Furthermore, the aged samples were examined under SEM. There were no visible crystalline ibuprofen in these samples similar to the fresh samples up to 30% (w/w) drug loading, although at 35% (w/w) drug loading, micro-crystallites were detected on the surface of these aged extrudates (data not shown). ATR-FTIR was also used to investigate this system. The absorption band at 779 cm-1, attributed to the crystalline form of ibuprofen, sharpened noticeably at the surface of these samples (data not shown). Therefore, ATR-FTIR confirmed the SEM observation, implying that ibuprofen had been recrystallized in the aged extruded system at 35% (w/w) drug loading.

Overall, the findings in this section indicate that the systems under study are stable under dry conditions for one month, with some evidence of surface recrystallization being apparent at 35% (w/w) loading. This is fairly surprising given the low values of Tg observed (Figure 8), whereby higher drug content samples would have been stored at or above their Tg values. While interaction might not be an absolute requirement to avoid crystallization [62], it may be suggested that high viscosity of Eudragit RS [63] is responsible for restricting and preventing crystal growth.

Investigations into the saturation solubility of hot melt extruded ibuprofen in Eudragit RS PO after storage study at 60% relative humidity

Representative reversing heat flow signals of MTDSC data of these samples stored under elevated humidity conditions are given in Figure 11a-c. The glass transition temperature was assigned accordingly from these signals and notably it was lowered to values ranging from 31.7±0.1 °C and 9.6±0.2 °C for the fresh 10-30% ibuprofen loaded systems to 25.1±0.4 °C and 3.2±0.2 °C, respectively, before any recrystallization was detected. Water contents of approximately 1.14 wt. % and 0.84 wt. % for the 10% and 30% loaded systems, respectively, were measured using TGA after one month of storage at 60% RH/25 °C. This would imply the critical role of water as a plasticizer for these extruded samples, as even small amounts of water were sufficient to depress the glass transition temperatures of these systems. Furthermore, it was observed that a melting endotherm, ascribed to ibuprofen melting and hence prior recrystallization, appeared at drug loadings higher than 10% (w/w).

PXRD was also used to monitor ageing of these extruded systems. With the exception of extrudates with 40% (w/w) drug loading, there was no indication of crystallinity. This could reflect low levels of crystallinity in these aged extrudates that are below the detection limits of this technique. However, in agreement with the MTDSC experiments, ibuprofen crystals were visible under the SEM of the aged extruded systems with drug loadings higher than 10% (w/w) as illustrated in Figure 12. Overall, this section has indicated that the stability of the system to recrystallization is significantly compromised on storage at elevated humidity’s, despite the water uptake being low.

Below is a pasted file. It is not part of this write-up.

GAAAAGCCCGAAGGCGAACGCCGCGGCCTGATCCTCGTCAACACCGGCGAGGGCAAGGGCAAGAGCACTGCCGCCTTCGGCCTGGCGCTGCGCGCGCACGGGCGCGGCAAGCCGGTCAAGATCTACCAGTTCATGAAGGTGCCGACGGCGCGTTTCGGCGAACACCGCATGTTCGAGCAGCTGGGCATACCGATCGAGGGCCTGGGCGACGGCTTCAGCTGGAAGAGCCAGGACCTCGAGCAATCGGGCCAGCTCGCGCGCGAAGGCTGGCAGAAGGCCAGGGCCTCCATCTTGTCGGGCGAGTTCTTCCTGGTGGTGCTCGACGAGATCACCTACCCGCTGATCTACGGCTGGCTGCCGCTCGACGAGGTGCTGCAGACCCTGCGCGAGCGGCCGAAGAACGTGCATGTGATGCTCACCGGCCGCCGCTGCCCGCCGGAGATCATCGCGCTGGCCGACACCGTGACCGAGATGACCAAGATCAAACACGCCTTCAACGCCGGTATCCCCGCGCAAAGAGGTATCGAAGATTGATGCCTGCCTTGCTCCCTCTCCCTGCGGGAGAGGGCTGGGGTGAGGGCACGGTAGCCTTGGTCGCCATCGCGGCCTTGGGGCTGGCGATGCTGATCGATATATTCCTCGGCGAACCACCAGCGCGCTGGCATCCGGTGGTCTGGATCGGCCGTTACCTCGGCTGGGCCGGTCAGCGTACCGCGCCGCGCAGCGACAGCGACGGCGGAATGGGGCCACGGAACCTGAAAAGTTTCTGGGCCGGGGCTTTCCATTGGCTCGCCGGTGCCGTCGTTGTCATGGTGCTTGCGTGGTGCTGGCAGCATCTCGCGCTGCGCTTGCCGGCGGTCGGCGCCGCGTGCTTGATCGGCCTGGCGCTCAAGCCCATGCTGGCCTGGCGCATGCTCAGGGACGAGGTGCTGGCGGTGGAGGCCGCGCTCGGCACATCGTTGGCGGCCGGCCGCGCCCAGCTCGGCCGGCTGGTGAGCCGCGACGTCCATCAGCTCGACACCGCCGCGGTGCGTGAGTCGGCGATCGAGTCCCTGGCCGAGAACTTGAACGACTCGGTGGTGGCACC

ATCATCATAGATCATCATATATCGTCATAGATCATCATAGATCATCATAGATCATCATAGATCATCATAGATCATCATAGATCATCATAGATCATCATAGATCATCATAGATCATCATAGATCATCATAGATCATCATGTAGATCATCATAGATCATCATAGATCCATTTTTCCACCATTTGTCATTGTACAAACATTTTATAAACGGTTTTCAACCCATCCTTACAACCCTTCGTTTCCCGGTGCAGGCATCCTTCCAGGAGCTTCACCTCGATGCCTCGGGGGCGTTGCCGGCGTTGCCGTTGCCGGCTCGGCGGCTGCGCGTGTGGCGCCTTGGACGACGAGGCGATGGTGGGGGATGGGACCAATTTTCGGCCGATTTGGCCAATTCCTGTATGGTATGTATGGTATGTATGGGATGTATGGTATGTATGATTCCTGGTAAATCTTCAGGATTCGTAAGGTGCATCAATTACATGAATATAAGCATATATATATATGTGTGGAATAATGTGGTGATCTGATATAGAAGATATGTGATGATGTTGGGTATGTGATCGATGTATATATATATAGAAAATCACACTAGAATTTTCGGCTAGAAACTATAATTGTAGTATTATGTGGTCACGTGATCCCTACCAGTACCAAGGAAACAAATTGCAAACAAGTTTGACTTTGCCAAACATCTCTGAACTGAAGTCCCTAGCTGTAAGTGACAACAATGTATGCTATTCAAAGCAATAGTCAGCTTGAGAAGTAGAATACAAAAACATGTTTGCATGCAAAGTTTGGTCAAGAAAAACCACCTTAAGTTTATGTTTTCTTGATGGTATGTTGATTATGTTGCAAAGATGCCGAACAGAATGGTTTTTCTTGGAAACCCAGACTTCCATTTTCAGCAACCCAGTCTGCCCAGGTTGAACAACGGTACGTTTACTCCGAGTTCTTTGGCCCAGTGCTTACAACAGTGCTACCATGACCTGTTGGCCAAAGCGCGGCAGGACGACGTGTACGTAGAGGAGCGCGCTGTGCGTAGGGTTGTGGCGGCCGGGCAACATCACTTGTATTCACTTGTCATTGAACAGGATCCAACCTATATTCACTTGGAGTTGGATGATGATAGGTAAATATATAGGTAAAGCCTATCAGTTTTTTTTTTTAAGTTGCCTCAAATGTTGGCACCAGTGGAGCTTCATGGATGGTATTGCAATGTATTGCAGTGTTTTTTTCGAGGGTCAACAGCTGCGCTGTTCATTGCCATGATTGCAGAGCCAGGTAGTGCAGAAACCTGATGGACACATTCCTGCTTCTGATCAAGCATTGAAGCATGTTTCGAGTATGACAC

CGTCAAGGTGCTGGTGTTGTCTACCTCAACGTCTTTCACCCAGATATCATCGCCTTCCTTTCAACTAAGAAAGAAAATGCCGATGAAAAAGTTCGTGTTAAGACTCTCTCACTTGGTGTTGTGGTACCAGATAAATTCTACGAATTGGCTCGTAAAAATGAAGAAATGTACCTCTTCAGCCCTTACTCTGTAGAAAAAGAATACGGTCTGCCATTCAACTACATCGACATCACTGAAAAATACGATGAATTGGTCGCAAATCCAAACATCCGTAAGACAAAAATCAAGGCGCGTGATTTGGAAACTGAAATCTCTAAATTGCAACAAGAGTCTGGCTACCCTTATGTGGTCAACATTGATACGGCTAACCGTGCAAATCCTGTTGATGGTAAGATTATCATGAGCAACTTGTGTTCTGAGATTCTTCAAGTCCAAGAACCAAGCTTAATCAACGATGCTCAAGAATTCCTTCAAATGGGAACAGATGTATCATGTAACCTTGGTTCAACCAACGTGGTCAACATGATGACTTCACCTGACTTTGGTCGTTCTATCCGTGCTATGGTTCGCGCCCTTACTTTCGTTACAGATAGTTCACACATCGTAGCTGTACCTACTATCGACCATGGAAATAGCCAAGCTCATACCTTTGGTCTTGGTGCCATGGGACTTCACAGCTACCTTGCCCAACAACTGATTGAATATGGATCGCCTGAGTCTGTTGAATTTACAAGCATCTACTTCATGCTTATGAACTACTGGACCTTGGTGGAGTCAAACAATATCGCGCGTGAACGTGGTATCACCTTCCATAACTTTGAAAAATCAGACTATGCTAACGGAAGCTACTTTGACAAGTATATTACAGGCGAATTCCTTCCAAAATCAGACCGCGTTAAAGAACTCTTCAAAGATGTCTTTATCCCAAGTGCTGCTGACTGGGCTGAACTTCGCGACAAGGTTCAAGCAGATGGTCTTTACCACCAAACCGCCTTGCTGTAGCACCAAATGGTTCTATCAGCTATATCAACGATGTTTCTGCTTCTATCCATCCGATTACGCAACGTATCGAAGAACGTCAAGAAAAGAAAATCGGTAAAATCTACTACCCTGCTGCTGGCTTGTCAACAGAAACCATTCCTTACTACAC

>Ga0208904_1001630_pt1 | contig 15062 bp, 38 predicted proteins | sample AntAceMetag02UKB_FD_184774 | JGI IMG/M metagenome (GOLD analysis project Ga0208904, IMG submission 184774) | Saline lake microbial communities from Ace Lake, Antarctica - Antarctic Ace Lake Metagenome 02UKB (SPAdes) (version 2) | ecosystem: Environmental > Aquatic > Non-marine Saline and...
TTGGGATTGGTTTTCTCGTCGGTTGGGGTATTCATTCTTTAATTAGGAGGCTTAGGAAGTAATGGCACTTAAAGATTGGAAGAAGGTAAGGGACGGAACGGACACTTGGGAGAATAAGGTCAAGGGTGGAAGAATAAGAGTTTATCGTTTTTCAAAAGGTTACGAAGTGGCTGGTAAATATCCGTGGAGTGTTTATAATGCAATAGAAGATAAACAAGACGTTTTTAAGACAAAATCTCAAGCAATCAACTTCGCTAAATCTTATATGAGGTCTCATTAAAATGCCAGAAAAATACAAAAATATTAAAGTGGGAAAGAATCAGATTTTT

Fragility assessment of ibuprofen-Eudragit RS PO extruded systems

It was noted in the previous section that the dry extruded systems showed good stability up to 30% (w/w) drug loading, despite the storage temperature being around or higher than their glass transition temperature. Given that some glassy systems may show good kinetic stability around Tg, it was useful to examine fragility parameters of the binary extruded systems, as this parameter can indicate the molecular mobility of the system, in turn relating to the amorphous phase stability.

Extrudates loaded with 10-30% (w/w) ibuprofen were studied using conventional DSC at a range of scanning rates [64]. The fictive temperature [65] is the extrapolated intersection of the pre-transition and post-transition DSC heat flow baselines [66] and depends only on the previous cooling rate through the glass transition temperature (thermal history), regardless the heating rate used for its measurement [67]. Therefore, Equation 6 can be used to correlate the fragility parameter with the fictive temperature as follows [64]:

m Δh =( dlog β c d( T f,ref / T f ) ) MathType@MTEF@5@5@+= feaagKart1ev2aaatCvAUfeBSjuyZL2yd9gzLbvyNv2CaerbuLwBLn hiov2DGi1BTfMBaeXatLxBI9gBaerbd9wDYLwzYbItLDharqqtubsr 4rNCHbGeaGqiVu0Je9sqqrpepC0xbbL8F4rqqrFfpeea0xe9Lq=Jc9 vqaqpepm0xbba9pwe9Q8fs0=yqaqpepae9pg0FirpepeKkFr0xfr=x fr=xb9adbaqaaeGaciGaaiaabeqaamaabaabaaGcbaaeaaaaaaaaa8 qacaWGTbWdamaaBaaaleaapeGaeuiLdqKaamiAaaWdaeqaaOWdbiab g2da9iabgkHiTmaabmaabaWaaSaaaeaacaWGKbGaamiBaiaad+gaca WGNbGaeqOSdi2damaaBaaaleaapeGaam4yaaWdaeqaaaGcpeqaaiaa dsgapaWaaeWaaeaapeGaamiva8aadaWgaaWcbaWdbiaadAgacaGGSa GaamOCaiaadwgacaWGMbaapaqabaGcpeGaai4laiaadsfapaWaaSba aSqaa8qacaWGMbaapaqabaaakiaawIcacaGLPaaaaaaapeGaayjkai aawMcaaaaa@4F42@ ...Eq. (6)